Rich: Yes, obviously the show is based on a novel that I wrote many years ago, but all that said, I definitely think audiences might relate to a show about a system that is extremely flawed at the very highest level. And I think that in the writer’s room, we couldn’t help but notice parallels between our story and the current state of affairs.
But where did your idea for heaven like this come from?
Rich: You know, I always was interested in portraying a version of the afterlife that was consistent with my experiences on planet Earth. I feel like walking around on planet Earth, walking around reading the paper every day and experiencing things, there doesn’t always seem to be an airtight perfect plan. And it always struck me as conceivable that maybe the reason things were the way they are had to deal with some kind of disorganization up top. The novel is my attempt to make sense of reality.
Seven episodes. How does that work for you, storywise?
Rich: I feel extremely lucky that TBS let us make it seven. Seven was just a number of episodes that we needed to tell this particular story.
It’s not a common order.
Rich: No, no, yeah, not six, not eight, but seven. And that was just creatively, the best number of episodes to tell this particular story and TBS let us do it. They didn’t ask us to dilute the story and water it down and expand it to 13 or 20. They heard the pitch, they heard the outlines and they agreed that seven’s what it ought to be. And our show, you know,it’s literally a ticking time-bomb to the end of the world.
The season takes place over the course of two weeks, and there’s literally a doomsday device ticking down the seconds until the world explodes. So obviously the last thing we wanted to do was water down the stakes and slow our story down. It was really important to us that every episode feel life or death, and momentous. So I’m really, really happy and relieved that they let us do it as a seven episode series cause I think ten or 12 would have lost some of the narrative drive.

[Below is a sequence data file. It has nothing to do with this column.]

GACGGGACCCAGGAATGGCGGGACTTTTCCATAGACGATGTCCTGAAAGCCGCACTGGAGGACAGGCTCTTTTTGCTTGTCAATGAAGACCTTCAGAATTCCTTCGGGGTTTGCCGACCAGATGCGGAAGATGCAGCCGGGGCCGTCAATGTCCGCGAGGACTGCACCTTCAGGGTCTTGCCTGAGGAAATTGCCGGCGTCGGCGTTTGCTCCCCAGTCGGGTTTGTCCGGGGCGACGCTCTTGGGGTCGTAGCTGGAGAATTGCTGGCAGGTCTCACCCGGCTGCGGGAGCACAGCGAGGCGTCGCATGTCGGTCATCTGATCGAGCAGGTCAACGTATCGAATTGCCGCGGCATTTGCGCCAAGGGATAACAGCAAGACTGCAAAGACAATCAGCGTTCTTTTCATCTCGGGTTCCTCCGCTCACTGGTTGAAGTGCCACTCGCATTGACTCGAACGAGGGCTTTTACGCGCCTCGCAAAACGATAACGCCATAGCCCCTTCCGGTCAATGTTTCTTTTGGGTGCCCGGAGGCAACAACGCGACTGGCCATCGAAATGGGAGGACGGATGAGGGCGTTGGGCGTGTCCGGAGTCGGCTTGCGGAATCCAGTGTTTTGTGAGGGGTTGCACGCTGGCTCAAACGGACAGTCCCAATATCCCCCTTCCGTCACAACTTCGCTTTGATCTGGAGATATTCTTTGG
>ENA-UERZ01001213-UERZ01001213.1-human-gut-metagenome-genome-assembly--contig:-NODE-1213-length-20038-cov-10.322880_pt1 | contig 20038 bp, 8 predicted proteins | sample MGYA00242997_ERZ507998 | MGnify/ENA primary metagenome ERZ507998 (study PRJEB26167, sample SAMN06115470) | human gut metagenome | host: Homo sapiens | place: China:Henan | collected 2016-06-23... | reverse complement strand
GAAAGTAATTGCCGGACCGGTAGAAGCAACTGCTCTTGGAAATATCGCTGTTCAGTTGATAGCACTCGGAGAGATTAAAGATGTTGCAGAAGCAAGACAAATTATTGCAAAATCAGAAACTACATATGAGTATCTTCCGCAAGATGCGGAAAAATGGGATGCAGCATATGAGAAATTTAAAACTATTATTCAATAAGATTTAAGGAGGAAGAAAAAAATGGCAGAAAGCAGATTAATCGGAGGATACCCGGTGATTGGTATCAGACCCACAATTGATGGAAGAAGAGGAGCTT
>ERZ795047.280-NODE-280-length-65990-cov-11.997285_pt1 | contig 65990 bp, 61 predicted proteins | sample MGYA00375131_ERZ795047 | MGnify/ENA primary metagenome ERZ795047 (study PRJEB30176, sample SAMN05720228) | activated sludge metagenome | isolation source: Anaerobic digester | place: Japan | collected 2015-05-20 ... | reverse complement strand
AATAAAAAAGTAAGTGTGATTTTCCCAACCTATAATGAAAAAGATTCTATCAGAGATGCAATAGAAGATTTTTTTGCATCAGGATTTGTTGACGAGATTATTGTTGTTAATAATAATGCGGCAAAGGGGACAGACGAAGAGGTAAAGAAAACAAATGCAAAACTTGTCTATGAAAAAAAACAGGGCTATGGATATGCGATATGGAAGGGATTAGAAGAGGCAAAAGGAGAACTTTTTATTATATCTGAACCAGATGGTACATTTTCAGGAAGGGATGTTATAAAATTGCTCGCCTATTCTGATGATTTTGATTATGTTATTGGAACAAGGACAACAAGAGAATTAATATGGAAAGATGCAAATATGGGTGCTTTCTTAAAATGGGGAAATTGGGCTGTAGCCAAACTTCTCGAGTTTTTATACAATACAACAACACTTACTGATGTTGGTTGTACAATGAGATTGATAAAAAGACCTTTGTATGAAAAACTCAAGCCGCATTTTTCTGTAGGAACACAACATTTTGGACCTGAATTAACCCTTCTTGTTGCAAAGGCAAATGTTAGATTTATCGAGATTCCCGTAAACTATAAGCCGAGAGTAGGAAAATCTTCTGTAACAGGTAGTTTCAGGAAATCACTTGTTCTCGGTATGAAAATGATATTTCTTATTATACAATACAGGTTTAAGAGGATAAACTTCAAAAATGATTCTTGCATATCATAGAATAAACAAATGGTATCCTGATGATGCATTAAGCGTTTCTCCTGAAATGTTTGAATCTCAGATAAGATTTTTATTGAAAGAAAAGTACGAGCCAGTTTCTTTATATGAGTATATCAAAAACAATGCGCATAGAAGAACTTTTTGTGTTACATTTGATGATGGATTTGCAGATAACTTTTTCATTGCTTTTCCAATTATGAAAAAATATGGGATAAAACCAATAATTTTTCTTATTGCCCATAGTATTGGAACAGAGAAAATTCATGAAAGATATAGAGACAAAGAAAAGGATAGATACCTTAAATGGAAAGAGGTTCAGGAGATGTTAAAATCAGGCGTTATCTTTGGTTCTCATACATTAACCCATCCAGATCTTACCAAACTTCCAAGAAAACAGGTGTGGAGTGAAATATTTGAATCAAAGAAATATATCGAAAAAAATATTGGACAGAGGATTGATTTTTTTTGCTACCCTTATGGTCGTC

Daniel [Radcliffe] mentioned that he was involved from the earliest stages of development and casting. What made you land on him so quickly?
Rich: From the moment that he told me he was a fan of the book and interested in helping to bring it to life, everything kind of … for the first time in my life, it actually crystallized in my head that we might actually be able to pull it off.
I’ve just been such a huge fan of Dan’s for a long time. Obviously his work in film but also on Broadway. I knew that if we had Dan as the center of this thing, that we might have a chance to actually bring the thing to life. I still remember that first conversation that I had with Dan. It was a long time ago, it was years ago actually. Don’t remember exactly when but yeah, he was the first person to get involved and it’s been thrilling to work with him. He’s obviously an incredibly gifted actor but he’s also an excellent producer and he’s had a ton of creative input on the project, in terms of casting. But also in terms of finding directors, he’s helped with hiring department heads, he’s been in on every single major creative decision. From finding a production designer to casting our leads. He’s just an unbelievably hard-working guy.